Ian Happ (CHC): 2-6, HR, R, 2 RBI.
Just when you think you’ve finally quit the habit, Ian Happ does just enough to suck you back in. There were not too many eye-popping batting lines on Thursday, hence why Happ’s two-for-six night gets a small spotlight here, but it may be worth mentioning that his 393-foot home run on Thursday was his fourth in his past seven games. Though team context will always play a factor, especially this late in the season, Happ has forced his way back into fantasy relevancy all on his own knocking out eight long balls and swiping a pair of bags since the trade deadline. Oddly enough, only four of his 18 RBI in that time have come in games where Happ did not force the issue with a home run, harking back to the importance of relying on the rest of your lineup to get on base to provide opportunities. Of course, Happ’s 37.5% strikeout rate through 121 plate appearances in that time frame surely isn’t helping his teammates either, so there’s that.
Let’s see how the other hitters did Thursday
Miguel Rojas (MIA): 2-4, HR, 2 R, RBI.
Miguel Rojas sure is testing the theory that all regular leadoff hitters can provide value to your fantasy teams, regardless of format. Rojas was placed at the top of the Miami lineup with regularity shortly after the All-Start break and has since slashed .287/.335/.446 through 170 at-bats, good for a 115 wRC+, which on the surface seems pretty good but unfortunately the team behind him has only driven him in 22 times to score in those 42 games. Rojas himself is doing just fine, but team context surely plays a part in keeping down his overall fantasy line.
Jorge Soler (ATL): 2-5, HR, 2 R, RBI.
Rumor has it there’s been an uptick in residential solar roof panels installed in the greater Atlanta area in the past month, and for good reason. Jorge Soler’s power is a real game-changer, not only for Atlanta but for fantasy teams who held onto him through the majority of his 2021 outage. The outfielder hit his ninth home run since joining his new club on Thursday and has dropped his strikeout rate under 20% since putting on the Atlanta uniform — compared to the 26.9% rate he had put up for Kansas City throughout the season.
Sergio Alcántara (CHC): 3-4, 2B, 2 R, BB.
Congratulations to all those in 20-team NL-only leagues who roster Sergio Alcántara and had him in their lineup for this welcome batting line from Thursday. The performance marked the infielder’s third multi-hit game and his first major league career three-hit game. Batting toward the bottom of the Cubs’ lineup won’t do him any favors, but neither will a 35% hard-hit rate and 28.4 strikeout rate since August 1, so beyond a nice line that maybe wouldn’t have gotten much attention on a day with a full slate of games, Alcántara hasn’t done much to make himself stand out as much more than a bench piece on a very desperate team in a very deep league.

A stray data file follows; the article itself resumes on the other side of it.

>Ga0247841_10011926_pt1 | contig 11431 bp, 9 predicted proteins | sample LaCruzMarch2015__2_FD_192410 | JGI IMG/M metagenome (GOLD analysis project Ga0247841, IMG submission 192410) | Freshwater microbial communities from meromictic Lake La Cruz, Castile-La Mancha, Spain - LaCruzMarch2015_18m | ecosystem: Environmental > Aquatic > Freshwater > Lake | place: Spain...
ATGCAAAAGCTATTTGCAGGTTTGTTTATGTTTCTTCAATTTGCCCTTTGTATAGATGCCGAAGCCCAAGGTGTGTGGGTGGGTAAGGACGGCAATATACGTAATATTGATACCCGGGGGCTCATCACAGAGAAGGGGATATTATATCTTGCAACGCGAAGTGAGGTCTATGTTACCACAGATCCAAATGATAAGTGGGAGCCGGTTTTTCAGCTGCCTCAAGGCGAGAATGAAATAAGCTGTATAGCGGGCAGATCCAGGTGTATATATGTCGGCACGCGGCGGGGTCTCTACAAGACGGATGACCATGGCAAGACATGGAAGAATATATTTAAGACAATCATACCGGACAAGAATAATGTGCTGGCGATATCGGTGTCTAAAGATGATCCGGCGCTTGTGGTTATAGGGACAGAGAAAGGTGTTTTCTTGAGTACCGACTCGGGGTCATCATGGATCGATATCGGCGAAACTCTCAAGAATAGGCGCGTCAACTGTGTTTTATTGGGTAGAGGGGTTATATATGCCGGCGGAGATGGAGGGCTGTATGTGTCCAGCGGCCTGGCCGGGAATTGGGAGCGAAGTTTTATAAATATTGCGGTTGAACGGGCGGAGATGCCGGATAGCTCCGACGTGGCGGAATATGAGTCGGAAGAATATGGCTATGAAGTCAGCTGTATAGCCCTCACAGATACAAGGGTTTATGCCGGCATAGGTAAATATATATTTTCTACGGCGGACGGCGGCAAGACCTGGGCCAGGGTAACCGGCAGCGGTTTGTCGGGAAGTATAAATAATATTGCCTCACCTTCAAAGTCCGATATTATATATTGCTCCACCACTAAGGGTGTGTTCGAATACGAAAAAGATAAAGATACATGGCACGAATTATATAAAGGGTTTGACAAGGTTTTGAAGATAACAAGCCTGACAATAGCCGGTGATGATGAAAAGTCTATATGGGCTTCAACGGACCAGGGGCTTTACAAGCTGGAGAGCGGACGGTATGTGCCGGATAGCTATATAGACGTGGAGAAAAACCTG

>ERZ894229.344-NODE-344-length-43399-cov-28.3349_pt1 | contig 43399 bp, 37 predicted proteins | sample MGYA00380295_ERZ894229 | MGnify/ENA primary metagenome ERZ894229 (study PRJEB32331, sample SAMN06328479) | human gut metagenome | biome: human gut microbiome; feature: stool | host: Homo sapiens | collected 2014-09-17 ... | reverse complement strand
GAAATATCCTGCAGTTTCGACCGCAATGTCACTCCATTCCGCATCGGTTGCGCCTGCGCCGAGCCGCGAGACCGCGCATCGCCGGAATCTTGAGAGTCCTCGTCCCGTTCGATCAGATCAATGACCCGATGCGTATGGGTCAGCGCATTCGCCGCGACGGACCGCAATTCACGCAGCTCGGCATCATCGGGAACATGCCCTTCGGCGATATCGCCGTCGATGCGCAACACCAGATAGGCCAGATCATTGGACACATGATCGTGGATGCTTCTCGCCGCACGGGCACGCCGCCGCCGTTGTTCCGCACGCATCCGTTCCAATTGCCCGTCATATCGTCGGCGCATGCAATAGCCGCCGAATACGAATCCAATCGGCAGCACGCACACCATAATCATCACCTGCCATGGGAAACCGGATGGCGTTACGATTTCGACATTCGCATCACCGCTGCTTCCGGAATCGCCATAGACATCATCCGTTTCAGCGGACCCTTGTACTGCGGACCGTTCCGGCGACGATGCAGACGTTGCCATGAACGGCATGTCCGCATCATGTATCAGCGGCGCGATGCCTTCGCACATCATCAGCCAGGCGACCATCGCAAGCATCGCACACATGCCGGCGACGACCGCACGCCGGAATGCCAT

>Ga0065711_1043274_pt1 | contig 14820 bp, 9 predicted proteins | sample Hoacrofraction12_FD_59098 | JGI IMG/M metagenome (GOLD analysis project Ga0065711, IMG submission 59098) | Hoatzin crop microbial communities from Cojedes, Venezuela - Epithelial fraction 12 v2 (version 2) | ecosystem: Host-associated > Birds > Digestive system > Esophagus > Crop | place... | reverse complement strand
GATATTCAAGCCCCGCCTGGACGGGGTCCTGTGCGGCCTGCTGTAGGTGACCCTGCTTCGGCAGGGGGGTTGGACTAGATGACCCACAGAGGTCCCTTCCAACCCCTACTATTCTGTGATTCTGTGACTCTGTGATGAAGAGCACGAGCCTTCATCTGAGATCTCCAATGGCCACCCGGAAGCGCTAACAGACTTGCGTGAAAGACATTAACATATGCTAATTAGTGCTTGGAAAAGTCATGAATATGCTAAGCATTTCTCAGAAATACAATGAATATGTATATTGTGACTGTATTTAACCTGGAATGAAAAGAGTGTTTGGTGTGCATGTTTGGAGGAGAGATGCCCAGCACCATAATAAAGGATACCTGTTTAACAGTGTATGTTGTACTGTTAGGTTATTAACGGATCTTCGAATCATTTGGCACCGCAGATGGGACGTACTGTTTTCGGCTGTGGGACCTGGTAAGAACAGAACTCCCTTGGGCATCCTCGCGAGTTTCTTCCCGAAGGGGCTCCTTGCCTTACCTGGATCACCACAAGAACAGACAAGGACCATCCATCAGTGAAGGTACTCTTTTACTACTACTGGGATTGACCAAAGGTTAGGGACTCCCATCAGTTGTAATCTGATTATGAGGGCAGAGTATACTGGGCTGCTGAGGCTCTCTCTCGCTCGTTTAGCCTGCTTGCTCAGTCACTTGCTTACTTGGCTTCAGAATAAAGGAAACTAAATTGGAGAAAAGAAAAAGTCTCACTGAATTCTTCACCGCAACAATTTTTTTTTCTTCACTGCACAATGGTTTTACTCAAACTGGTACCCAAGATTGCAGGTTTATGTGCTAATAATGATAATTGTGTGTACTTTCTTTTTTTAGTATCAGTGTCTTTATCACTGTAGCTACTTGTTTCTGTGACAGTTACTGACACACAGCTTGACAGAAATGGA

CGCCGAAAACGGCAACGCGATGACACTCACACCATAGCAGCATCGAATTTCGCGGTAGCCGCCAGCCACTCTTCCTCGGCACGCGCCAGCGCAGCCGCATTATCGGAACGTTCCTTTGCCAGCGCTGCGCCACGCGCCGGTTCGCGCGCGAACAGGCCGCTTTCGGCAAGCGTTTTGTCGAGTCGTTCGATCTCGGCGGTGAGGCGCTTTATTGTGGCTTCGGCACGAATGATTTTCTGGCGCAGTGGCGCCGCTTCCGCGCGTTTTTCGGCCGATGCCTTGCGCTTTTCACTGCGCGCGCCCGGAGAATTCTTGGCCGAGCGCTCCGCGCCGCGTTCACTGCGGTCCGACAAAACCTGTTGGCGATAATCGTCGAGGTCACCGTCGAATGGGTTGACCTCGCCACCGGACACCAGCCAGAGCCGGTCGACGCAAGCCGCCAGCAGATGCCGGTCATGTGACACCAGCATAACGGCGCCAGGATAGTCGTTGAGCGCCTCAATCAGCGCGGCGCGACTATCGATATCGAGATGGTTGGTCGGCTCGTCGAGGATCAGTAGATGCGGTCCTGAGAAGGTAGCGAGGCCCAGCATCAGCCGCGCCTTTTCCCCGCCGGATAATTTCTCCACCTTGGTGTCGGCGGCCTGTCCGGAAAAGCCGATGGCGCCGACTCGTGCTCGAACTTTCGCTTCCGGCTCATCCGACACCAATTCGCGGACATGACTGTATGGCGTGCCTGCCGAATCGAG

Charlie Blackmon (COL): 2-4, HR, R, 4 RBI, SB.
Nowadays it’s a pretty good bet that if Charlie Blackmon is going to steal a base, he’ll probably pair it with a home run in the game as well. Thursday’s combo meal was Blackmon’s second of the year and just his third stolen base of the season — eclipsing his total of two bags in each of 2019 and 2020. So he has that going for him, which is nice.
Jeimer Candelario (DET): 2-5, HR, R, 3 RBI.
Though Jeimer Candelario’s overall .274/.351/.431 slash on the season isn’t anything to shake a stick at, it’s really been a story of two halves for the Detroit third baseman. Since the All-Star break, Candelario has slashed .295/.361/.530 with a two-to-one strikeout-to-walk ratio through 183 plate appearances. The 141 wRC+ he’s recorded in that time is tied with José Ramirez among third baseman and second only to Atlanta’s Austin Riley.
Andrew McCutchen (PHI): 2-5, 2B, R, 4 RBI.
Andrew McCutchen followed up his Tuesday performance with another two-hit and knocking in four runs for the fourth time this season. Thursday marked the first time the former MVP has recorded at least four RBI in a game without the assistance of the long ball — not only this season but in his entire career. Since the start of June, when McCutchen was moved out of the leadoff spot and into the middle portion of the Phillies’ order he’s slashed .243/.356/.500 with 47 RBI and 41 runs scored through 261 plate appearances, quite the difference from his first two months at the top of the line up where he became very droppable in most formats.
Juan Soto (WSH): 3-4, HR, R, 4 RBI, BB, SB.
I’m not too sure why opposing pitchers are bothering to through this man anything worth swinging at, because when you do you get lines like this. Since the trade deadline, Juan Soto has become even more valuable, perhaps as most pitchers aren’t giving him much to work with and forcing him to take more walks, raising his already very good OBP to .504 in that time, raising his season-long to .446.
Rafael Ortega (CHC): 2-5, HR, R, 3 RBI.
Since taking over the leadoff spot for the Cubs back in late July, Rafael Ortega is slashing .313/.366/.530 through 146 plate appearances. Unfortunately, a lot like the aforementioned Miguel Rojas, team context matters. Even with that impressive slash, Ortega’s 15 runs in that time weren’t a direct result of himself knocking the ball out of the park, which has happened seven times in that span. The slash line alone makes Ortega rosterable in most formats, especially as he continues to rack up extra plate appearances at the top of the lineup, but expectations should be tempered when it comes to the counting stats for the remainder of the season.
Featured Imaged by Ethan Kaplan (@DJFreddie10 on Twitter)